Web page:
Domestic violence leads crime surge

Samoa's crime rate has surged this year, despite state of emergency restrictions on public activity - an increase being led by a 40 per cent increase in domestic violence cases. 

Certain categories of crime were driving an overall average increase of 13 per cent in the crime rate, Police Commissioner, Fuiavailiili Egon Keil told the Samoa Observer in a telephone interview yesterday. 

"Domestic violence increased by 40 per cent," the Commissioner said.

"Traffic only increased 9 per cent."

The Commissioner said that, the increase in crimes over the first four months of this year, comes on the heels of figures showing that arrests across the country were already increasing across the country. In Upolu arrests had increased 7 per cent and by 15 per cent in Savai'i during the course of 2019. 

More recently, since the beginning of the state of emergency, the Police have received an average of 37 calls per day, the Commissioner said. 

“And we’re not capturing everything; this is probably most of it but not everything," he said. 

Since the state of emergency being imposed last month the Police have received a total of 880 calls, 313 of which involved crimes requiring a Police investigation, the Police said. Of those 196 were general crimes such as burglary, theft and robbery; a total of 60 cases were for domestic violence and 57 for traffic incidents.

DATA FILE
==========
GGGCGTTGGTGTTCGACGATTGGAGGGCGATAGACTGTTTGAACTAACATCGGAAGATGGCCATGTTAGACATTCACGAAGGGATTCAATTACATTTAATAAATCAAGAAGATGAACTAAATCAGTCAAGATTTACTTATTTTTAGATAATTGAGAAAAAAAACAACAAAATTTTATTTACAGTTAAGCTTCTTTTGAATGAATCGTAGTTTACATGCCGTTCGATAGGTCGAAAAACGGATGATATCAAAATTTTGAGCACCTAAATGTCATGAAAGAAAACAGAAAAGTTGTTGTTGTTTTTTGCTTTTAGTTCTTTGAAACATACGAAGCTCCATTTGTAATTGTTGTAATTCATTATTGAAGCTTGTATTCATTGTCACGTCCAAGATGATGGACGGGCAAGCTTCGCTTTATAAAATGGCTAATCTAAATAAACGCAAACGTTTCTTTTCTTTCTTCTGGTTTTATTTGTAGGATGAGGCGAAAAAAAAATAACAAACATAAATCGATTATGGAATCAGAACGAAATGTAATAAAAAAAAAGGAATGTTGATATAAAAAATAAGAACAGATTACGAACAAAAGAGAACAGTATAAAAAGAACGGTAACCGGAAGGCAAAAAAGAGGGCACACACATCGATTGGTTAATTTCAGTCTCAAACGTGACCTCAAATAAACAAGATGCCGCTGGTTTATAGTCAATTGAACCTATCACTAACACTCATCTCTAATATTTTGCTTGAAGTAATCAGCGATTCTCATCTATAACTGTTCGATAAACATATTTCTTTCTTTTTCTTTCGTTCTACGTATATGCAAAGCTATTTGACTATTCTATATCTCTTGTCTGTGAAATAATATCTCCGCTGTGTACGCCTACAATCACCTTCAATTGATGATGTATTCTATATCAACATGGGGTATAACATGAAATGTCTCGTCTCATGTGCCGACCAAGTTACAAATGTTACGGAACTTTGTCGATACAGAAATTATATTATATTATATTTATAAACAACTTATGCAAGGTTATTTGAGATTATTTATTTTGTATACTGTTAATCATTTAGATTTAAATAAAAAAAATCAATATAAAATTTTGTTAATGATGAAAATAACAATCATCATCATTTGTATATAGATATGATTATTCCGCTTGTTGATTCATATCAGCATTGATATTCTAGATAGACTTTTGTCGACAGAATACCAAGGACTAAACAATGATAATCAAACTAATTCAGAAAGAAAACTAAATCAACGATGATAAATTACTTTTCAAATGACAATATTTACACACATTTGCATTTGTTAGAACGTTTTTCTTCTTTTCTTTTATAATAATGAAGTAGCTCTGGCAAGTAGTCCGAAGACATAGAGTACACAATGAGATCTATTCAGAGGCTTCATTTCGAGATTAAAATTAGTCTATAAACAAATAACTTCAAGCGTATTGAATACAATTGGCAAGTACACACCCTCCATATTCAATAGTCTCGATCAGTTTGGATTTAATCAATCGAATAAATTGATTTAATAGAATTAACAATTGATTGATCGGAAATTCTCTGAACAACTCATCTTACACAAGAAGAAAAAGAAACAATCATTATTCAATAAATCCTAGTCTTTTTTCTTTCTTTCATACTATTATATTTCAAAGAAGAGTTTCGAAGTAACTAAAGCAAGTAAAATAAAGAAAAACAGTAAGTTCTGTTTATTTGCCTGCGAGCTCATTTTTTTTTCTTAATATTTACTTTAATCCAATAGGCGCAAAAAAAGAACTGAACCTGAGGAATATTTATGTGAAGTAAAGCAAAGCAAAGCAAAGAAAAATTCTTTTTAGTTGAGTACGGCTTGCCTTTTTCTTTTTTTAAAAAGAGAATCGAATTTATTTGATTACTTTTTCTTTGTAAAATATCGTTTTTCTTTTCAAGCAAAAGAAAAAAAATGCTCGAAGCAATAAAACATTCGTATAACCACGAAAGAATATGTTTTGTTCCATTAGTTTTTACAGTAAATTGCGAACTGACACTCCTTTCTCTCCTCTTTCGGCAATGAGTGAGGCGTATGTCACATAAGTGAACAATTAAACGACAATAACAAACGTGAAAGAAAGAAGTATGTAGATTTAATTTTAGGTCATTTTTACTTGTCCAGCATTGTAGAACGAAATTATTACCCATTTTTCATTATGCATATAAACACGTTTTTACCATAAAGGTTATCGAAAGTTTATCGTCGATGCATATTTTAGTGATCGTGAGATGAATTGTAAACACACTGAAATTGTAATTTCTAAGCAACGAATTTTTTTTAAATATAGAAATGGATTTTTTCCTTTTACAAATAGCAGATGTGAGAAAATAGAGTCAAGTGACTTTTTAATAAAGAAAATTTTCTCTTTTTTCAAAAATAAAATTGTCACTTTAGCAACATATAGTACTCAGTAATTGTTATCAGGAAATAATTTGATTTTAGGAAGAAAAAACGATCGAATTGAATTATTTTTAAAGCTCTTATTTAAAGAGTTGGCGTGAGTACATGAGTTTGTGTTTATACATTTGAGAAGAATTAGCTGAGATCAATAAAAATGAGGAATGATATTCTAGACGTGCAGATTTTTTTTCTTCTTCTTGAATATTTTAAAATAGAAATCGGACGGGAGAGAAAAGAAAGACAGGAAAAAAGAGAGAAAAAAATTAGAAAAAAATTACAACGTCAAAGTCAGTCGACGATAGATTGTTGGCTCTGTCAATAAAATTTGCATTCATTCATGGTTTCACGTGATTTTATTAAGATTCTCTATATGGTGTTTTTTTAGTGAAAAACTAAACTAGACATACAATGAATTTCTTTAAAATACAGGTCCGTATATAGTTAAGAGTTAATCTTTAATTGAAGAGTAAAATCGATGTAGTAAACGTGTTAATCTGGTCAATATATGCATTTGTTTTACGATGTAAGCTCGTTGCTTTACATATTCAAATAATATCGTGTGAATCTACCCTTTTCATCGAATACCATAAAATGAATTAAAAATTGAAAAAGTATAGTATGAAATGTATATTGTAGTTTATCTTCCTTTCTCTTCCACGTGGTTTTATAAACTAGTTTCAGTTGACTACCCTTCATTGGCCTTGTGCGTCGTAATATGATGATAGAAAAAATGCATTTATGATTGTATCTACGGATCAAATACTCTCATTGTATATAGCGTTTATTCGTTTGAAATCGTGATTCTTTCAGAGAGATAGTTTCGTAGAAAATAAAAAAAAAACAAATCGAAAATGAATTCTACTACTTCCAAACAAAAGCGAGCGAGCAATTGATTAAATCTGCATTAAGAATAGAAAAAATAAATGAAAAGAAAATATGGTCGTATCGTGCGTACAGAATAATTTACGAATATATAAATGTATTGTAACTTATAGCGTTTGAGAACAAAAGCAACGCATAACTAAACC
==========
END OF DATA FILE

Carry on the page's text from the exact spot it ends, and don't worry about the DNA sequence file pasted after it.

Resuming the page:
The remaining cases - 567 - involved cases such as drinking in public which didn't warrant formal investigation. 

“So these are the ones that we actually have on investigations or we end up arresting someone over these 313 cases or we have an active file going on, the Commissioner said. 

Of the Police's activate investigations, some 63 percent are classified as general crimes; 19 percent are domestic violence; and 18 percent are traffic related, the Commissioner said.

The President of the Samoa Victim Support Group, Siliniu Lina Chang, has previously warned about the risk of domestic violence and further abuse on girls and women during the coronavirus pandemic lockdown. 

However, she has added that the increase of domestic violence cases is a risk in every context. 

Ms. Chang added that the lockdown is an opportunity to isolate the victims with the perpetrators away from the service providers that could help them. 

"Based on what we have seen and the cases we have come across, domestic violence comes in different forms," she said.

"It means women are not only affected but also men and the children are all involved. 

"We urge members of the public to contact our Helpline: 800 7874 when they are in need of assistance." 

Siliniu added that these are difficult times where there is panic around families struggling financially:

"We have counselors and a response team on standby to assist families."

Fuiavailiili urged Samoa to stay safe and cooperative especially in this time of the global pandemic.

The Spotlight Initiative, a global project to end violence against women and girls, was launched in March with T$10.6 million allocated to Samoa with the aim of ending violence in the home.

* Adel Fruean contributed reporting to this story.

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